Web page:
Commenting on Luke 5:16, “And [Jesus] withdrew Himself into the wilderness and prayed”, J.C. Ryle (1816-1900) has these very challenging words of exhortation:
“We see, lastly, in this passage, our Lord Jesus Christ’s diligence about private prayer. Although great multitudes came together to hear, and to be healed by him of their infirmities, He still made time for secret devotion. Holy and undefiled as He was He would not allow the demands of public business to prevent regular private communion with God. We are told that He withdrew himself into the wilderness and prayed.
“There is an example set before us here, which is much overlooked in these latter days. There are few professing Christians, it may be feared, who strive to imitate Christ in this matter of private devotion. There is abundance of hearing, and reading, and talking, and profession, and visiting, and almsgiving, and subscribing to societies, and teaching at schools. But is there, together with all this, a due proportion of private prayer? Are believing men and women sufficiently careful to be frequently alone with God? These are humbling and heart-searching questions. But we shall find it useful to give them an answer.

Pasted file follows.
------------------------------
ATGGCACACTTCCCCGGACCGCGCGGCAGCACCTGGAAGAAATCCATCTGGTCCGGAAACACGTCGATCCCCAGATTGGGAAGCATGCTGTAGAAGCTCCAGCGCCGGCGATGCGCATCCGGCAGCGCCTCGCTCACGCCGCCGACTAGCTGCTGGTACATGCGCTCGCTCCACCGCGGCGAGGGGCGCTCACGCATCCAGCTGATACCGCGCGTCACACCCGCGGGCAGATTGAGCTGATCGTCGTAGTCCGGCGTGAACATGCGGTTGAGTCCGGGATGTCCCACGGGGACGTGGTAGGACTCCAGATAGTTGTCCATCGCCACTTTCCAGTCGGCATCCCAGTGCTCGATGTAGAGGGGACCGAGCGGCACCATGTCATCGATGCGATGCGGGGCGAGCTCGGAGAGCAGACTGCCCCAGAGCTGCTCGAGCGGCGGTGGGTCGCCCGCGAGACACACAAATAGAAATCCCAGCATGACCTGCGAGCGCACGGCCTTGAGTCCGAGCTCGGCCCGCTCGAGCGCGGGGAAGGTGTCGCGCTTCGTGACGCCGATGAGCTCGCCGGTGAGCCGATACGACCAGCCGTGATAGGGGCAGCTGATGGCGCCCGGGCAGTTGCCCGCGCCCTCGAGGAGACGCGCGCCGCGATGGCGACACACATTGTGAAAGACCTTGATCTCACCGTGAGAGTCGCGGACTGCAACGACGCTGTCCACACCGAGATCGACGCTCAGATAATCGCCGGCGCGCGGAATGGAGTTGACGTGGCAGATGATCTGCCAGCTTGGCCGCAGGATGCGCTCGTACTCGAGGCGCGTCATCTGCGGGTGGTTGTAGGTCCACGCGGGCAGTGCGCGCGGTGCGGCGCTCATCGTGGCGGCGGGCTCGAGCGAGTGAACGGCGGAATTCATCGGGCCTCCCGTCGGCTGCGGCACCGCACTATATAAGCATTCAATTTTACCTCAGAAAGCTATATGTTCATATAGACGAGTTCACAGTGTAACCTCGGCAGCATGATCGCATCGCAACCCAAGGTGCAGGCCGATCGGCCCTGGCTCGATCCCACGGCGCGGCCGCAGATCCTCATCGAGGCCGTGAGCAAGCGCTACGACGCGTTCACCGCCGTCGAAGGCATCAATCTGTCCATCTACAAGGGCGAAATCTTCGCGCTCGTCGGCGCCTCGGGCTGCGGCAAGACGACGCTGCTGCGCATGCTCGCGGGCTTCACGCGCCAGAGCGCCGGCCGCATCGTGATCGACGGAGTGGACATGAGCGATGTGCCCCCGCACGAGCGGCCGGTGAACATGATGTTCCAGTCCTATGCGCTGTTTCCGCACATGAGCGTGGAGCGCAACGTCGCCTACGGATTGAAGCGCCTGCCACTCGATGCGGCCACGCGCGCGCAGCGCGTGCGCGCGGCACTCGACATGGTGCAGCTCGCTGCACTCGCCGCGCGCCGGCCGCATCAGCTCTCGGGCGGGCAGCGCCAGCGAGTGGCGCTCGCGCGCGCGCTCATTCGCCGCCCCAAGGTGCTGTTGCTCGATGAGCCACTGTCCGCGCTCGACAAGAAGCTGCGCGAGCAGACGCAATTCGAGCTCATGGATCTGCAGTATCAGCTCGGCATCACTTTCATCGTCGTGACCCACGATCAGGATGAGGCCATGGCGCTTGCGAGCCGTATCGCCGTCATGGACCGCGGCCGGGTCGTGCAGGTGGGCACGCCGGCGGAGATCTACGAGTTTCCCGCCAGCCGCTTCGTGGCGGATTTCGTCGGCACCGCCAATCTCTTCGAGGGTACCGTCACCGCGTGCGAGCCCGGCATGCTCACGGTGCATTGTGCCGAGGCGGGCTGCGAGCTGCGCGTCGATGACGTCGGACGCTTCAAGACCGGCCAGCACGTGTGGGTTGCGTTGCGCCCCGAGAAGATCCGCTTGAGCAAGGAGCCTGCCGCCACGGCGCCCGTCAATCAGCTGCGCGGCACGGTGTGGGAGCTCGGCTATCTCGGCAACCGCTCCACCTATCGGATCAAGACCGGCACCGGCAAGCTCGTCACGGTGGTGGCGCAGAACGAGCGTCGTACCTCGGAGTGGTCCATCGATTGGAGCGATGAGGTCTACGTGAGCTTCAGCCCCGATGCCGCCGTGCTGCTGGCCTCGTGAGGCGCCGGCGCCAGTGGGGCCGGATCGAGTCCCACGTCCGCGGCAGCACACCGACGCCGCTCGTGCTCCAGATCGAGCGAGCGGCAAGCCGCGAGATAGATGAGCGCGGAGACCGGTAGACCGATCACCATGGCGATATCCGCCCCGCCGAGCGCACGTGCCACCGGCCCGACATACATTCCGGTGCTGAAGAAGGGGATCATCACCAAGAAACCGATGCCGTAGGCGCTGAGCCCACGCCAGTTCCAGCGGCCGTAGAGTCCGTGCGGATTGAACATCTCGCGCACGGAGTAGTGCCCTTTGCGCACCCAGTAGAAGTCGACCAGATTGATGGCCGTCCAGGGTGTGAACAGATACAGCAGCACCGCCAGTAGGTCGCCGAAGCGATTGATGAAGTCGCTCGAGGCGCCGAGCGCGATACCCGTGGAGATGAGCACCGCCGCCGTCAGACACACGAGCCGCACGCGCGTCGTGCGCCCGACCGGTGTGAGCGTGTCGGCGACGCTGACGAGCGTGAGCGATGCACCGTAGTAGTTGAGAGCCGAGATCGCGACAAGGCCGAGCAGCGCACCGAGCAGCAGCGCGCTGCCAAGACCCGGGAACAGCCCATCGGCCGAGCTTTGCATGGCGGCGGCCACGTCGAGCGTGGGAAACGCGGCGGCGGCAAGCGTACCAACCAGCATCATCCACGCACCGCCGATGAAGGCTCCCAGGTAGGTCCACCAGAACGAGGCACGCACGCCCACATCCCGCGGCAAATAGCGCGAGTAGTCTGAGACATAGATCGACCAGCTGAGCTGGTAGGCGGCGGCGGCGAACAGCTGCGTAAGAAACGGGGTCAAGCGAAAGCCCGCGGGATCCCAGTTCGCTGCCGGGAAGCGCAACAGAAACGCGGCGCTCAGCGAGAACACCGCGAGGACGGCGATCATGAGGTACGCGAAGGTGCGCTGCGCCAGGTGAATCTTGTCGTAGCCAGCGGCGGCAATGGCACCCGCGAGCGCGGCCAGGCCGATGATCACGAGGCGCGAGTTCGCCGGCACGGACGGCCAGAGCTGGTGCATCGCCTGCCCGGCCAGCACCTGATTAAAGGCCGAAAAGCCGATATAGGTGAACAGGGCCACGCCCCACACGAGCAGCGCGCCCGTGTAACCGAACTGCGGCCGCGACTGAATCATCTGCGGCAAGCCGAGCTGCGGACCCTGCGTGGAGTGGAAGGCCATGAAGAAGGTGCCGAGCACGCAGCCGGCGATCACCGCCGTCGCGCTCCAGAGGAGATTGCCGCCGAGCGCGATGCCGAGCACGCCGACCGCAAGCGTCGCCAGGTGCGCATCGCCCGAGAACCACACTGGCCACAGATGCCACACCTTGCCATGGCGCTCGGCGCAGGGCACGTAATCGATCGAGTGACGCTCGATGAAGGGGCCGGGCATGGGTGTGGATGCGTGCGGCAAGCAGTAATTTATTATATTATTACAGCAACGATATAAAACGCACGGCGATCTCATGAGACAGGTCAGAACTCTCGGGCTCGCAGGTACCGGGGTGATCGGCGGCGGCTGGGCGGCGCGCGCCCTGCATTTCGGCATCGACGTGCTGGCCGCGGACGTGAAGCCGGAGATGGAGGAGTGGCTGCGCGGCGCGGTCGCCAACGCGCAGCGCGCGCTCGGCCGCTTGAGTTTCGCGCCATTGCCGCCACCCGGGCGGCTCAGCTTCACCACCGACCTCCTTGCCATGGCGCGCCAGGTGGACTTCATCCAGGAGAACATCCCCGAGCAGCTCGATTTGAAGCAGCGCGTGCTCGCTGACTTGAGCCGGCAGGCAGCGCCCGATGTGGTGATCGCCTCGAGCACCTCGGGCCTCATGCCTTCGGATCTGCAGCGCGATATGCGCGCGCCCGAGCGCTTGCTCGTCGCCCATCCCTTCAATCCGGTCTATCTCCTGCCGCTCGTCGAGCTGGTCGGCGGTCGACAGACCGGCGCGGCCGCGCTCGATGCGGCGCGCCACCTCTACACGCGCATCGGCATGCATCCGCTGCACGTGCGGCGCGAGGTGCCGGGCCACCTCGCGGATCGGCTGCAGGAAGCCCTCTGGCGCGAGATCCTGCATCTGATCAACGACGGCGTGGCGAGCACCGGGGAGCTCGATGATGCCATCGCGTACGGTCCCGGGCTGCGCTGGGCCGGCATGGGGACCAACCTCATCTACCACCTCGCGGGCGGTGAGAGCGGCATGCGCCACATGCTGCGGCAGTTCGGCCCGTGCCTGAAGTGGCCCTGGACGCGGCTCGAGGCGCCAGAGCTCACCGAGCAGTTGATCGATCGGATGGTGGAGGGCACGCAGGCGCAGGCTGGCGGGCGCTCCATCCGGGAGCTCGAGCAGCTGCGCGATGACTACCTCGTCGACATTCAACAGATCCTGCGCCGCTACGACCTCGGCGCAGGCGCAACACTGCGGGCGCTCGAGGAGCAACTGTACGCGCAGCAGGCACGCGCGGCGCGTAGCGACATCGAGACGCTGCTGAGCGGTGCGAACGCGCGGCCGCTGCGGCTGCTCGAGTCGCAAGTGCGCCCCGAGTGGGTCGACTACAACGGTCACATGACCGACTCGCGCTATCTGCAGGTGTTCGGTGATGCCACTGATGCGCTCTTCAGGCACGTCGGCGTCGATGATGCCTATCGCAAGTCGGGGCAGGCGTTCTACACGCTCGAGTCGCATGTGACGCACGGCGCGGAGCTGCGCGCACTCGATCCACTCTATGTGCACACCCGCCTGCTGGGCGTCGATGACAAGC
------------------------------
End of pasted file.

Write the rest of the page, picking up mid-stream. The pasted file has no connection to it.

“Why is it that there is so much apparent religious working, and yet so little result in positive conversions to God – so many sermons, and so few souls saved – so much machinery, and so little effect produced – so much running here and there, and yet so few brought to Christ? Why is all this? The reply is short and simple. There is not enough private prayer. The cause of Christ does not need less working, but it does need among the workers more praying. Let us each examine ourselves, and amend our ways. The most successful workmen in the Lord’s vineyard, are those who are like their Master, often and much upon their knees.”